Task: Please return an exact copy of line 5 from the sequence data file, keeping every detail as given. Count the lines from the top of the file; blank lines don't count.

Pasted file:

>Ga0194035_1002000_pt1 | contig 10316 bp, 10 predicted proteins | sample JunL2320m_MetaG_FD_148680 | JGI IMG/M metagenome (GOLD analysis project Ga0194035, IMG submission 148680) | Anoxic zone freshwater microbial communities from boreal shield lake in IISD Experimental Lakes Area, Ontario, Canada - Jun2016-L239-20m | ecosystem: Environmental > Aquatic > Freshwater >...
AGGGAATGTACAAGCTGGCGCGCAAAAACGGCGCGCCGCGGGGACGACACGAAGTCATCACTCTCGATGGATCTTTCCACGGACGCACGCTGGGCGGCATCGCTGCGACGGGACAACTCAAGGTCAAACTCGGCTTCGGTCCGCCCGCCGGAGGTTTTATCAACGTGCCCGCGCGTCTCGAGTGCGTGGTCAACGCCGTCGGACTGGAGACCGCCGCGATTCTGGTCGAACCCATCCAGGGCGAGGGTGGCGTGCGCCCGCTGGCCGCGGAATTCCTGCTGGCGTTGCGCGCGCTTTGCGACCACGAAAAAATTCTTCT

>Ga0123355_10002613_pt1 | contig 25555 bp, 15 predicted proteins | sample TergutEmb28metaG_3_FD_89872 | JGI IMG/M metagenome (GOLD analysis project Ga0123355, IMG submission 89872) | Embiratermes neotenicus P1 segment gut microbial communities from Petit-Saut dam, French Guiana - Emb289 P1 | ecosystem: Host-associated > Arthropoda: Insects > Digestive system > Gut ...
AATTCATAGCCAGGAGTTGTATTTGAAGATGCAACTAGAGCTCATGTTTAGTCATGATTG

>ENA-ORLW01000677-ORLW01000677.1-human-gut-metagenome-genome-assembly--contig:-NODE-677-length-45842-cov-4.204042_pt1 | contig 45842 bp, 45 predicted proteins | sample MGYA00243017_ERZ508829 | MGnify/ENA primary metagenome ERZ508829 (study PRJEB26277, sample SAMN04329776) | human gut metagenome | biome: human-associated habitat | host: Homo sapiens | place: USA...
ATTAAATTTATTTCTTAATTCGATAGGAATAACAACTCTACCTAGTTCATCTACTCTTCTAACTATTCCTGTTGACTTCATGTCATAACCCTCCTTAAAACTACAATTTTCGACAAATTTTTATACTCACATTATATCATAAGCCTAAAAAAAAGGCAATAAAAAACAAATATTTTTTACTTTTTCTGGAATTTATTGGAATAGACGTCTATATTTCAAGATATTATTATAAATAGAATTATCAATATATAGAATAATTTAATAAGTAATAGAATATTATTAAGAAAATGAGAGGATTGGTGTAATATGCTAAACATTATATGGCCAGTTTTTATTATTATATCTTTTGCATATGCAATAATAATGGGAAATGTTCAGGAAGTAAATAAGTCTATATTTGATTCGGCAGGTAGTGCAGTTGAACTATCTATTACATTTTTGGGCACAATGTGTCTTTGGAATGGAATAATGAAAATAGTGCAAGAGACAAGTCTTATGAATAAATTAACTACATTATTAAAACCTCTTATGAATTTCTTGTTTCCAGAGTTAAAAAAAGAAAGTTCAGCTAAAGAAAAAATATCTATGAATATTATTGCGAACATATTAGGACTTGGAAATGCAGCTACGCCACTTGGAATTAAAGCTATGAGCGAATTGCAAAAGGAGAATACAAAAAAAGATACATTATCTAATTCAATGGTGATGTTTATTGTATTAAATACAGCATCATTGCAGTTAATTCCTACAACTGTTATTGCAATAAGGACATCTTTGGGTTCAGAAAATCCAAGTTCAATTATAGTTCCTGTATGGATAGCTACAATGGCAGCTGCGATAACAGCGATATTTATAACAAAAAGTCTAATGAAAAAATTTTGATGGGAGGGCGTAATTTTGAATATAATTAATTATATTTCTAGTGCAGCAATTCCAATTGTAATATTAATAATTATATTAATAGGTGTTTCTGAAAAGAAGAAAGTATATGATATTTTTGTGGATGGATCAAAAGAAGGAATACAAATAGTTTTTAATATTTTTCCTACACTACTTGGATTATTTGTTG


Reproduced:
>ENA-ORLW01000677-ORLW01000677.1-human-gut-metagenome-genome-assembly--contig:-NODE-677-length-45842-cov-4.204042_pt1 | contig 45842 bp, 45 predicted proteins | sample MGYA00243017_ERZ508829 | MGnify/ENA primary metagenome ERZ508829 (study PRJEB26277, sample SAMN04329776) | human gut metagenome | biome: human-associated habitat | host: Homo sapiens | place: USA...